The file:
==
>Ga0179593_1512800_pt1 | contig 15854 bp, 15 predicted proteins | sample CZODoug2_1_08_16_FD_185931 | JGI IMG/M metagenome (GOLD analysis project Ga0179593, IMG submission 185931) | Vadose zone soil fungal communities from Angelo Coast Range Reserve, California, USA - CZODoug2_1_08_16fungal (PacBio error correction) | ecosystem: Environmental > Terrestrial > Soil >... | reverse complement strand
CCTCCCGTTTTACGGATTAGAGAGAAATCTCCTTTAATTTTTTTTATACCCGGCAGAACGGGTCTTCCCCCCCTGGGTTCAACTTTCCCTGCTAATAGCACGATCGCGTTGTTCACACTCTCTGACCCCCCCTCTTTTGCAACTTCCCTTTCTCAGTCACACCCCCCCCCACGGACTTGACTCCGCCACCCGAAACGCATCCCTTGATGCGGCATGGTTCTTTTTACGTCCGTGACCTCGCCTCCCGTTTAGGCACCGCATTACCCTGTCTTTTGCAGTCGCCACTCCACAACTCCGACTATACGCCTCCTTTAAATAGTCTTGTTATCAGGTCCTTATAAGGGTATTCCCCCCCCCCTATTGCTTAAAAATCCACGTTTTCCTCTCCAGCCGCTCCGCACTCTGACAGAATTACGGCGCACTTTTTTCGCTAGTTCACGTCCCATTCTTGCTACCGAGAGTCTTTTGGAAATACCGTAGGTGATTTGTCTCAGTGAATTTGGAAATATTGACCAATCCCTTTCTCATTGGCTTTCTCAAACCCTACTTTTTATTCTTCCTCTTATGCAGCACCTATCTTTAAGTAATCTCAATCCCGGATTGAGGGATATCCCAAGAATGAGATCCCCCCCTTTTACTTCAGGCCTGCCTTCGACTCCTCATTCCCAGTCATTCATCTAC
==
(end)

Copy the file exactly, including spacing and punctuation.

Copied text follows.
>Ga0179593_1512800_pt1 | contig 15854 bp, 15 predicted proteins | sample CZODoug2_1_08_16_FD_185931 | JGI IMG/M metagenome (GOLD analysis project Ga0179593, IMG submission 185931) | Vadose zone soil fungal communities from Angelo Coast Range Reserve, California, USA - CZODoug2_1_08_16fungal (PacBio error correction) | ecosystem: Environmental > Terrestrial > Soil >... | reverse complement strand
CCTCCCGTTTTACGGATTAGAGAGAAATCTCCTTTAATTTTTTTTATACCCGGCAGAACGGGTCTTCCCCCCCTGGGTTCAACTTTCCCTGCTAATAGCACGATCGCGTTGTTCACACTCTCTGACCCCCCCTCTTTTGCAACTTCCCTTTCTCAGTCACACCCCCCCCCACGGACTTGACTCCGCCACCCGAAACGCATCCCTTGATGCGGCATGGTTCTTTTTACGTCCGTGACCTCGCCTCCCGTTTAGGCACCGCATTACCCTGTCTTTTGCAGTCGCCACTCCACAACTCCGACTATACGCCTCCTTTAAATAGTCTTGTTATCAGGTCCTTATAAGGGTATTCCCCCCCCCCTATTGCTTAAAAATCCACGTTTTCCTCTCCAGCCGCTCCGCACTCTGACAGAATTACGGCGCACTTTTTTCGCTAGTTCACGTCCCATTCTTGCTACCGAGAGTCTTTTGGAAATACCGTAGGTGATTTGTCTCAGTGAATTTGGAAATATTGACCAATCCCTTTCTCATTGGCTTTCTCAAACCCTACTTTTTATTCTTCCTCTTATGCAGCACCTATCTTTAAGTAATCTCAATCCCGGATTGAGGGATATCCCAAGAATGAGATCCCCCCCTTTTACTTCAGGCCTGCCTTCGACTCCTCATTCCCAGTCATTCATCTAC